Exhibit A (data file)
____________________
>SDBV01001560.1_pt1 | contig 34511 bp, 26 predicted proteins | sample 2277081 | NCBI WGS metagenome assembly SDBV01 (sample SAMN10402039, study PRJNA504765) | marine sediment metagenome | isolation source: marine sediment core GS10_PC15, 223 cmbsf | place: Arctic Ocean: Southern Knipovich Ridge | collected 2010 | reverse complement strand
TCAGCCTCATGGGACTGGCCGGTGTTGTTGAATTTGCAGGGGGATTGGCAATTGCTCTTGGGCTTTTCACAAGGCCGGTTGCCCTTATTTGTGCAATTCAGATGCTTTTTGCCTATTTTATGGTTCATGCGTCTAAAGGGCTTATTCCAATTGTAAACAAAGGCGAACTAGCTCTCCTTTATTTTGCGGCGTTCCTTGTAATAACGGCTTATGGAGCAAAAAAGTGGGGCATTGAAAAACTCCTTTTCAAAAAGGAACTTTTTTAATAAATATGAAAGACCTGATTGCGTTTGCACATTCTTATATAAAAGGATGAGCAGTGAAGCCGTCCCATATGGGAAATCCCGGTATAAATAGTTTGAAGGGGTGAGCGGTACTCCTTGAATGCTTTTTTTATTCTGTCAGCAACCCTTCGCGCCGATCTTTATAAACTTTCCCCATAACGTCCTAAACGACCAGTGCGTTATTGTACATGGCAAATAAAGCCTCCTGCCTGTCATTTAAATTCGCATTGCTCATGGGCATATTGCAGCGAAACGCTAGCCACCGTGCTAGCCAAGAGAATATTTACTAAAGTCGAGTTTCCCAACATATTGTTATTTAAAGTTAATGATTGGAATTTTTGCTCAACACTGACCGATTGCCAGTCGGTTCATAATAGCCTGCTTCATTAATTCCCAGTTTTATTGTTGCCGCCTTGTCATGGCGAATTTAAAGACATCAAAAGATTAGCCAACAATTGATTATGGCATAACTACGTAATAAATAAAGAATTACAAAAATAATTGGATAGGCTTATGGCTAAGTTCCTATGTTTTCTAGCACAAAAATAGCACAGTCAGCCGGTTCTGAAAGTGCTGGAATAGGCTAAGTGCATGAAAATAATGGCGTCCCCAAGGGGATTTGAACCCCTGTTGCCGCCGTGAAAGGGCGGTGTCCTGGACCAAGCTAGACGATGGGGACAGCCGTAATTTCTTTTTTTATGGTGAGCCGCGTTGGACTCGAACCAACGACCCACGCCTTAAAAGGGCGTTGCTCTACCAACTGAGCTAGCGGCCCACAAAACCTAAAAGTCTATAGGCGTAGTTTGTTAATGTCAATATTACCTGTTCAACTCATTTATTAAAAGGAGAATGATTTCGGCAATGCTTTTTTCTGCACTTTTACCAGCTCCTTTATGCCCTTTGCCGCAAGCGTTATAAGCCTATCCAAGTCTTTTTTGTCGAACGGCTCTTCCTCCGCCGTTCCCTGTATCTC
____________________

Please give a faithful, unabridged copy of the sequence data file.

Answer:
>SDBV01001560.1_pt1 | contig 34511 bp, 26 predicted proteins | sample 2277081 | NCBI WGS metagenome assembly SDBV01 (sample SAMN10402039, study PRJNA504765) | marine sediment metagenome | isolation source: marine sediment core GS10_PC15, 223 cmbsf | place: Arctic Ocean: Southern Knipovich Ridge | collected 2010 | reverse complement strand
TCAGCCTCATGGGACTGGCCGGTGTTGTTGAATTTGCAGGGGGATTGGCAATTGCTCTTGGGCTTTTCACAAGGCCGGTTGCCCTTATTTGTGCAATTCAGATGCTTTTTGCCTATTTTATGGTTCATGCGTCTAAAGGGCTTATTCCAATTGTAAACAAAGGCGAACTAGCTCTCCTTTATTTTGCGGCGTTCCTTGTAATAACGGCTTATGGAGCAAAAAAGTGGGGCATTGAAAAACTCCTTTTCAAAAAGGAACTTTTTTAATAAATATGAAAGACCTGATTGCGTTTGCACATTCTTATATAAAAGGATGAGCAGTGAAGCCGTCCCATATGGGAAATCCCGGTATAAATAGTTTGAAGGGGTGAGCGGTACTCCTTGAATGCTTTTTTTATTCTGTCAGCAACCCTTCGCGCCGATCTTTATAAACTTTCCCCATAACGTCCTAAACGACCAGTGCGTTATTGTACATGGCAAATAAAGCCTCCTGCCTGTCATTTAAATTCGCATTGCTCATGGGCATATTGCAGCGAAACGCTAGCCACCGTGCTAGCCAAGAGAATATTTACTAAAGTCGAGTTTCCCAACATATTGTTATTTAAAGTTAATGATTGGAATTTTTGCTCAACACTGACCGATTGCCAGTCGGTTCATAATAGCCTGCTTCATTAATTCCCAGTTTTATTGTTGCCGCCTTGTCATGGCGAATTTAAAGACATCAAAAGATTAGCCAACAATTGATTATGGCATAACTACGTAATAAATAAAGAATTACAAAAATAATTGGATAGGCTTATGGCTAAGTTCCTATGTTTTCTAGCACAAAAATAGCACAGTCAGCCGGTTCTGAAAGTGCTGGAATAGGCTAAGTGCATGAAAATAATGGCGTCCCCAAGGGGATTTGAACCCCTGTTGCCGCCGTGAAAGGGCGGTGTCCTGGACCAAGCTAGACGATGGGGACAGCCGTAATTTCTTTTTTTATGGTGAGCCGCGTTGGACTCGAACCAACGACCCACGCCTTAAAAGGGCGTTGCTCTACCAACTGAGCTAGCGGCCCACAAAACCTAAAAGTCTATAGGCGTAGTTTGTTAATGTCAATATTACCTGTTCAACTCATTTATTAAAAGGAGAATGATTTCGGCAATGCTTTTTTCTGCACTTTTACCAGCTCCTTTATGCCCTTTGCCGCAAGCGTTATAAGCCTATCCAAGTCTTTTTTGTCGAACGGCTCTTCCTCCGCCGTTCCCTGTATCTC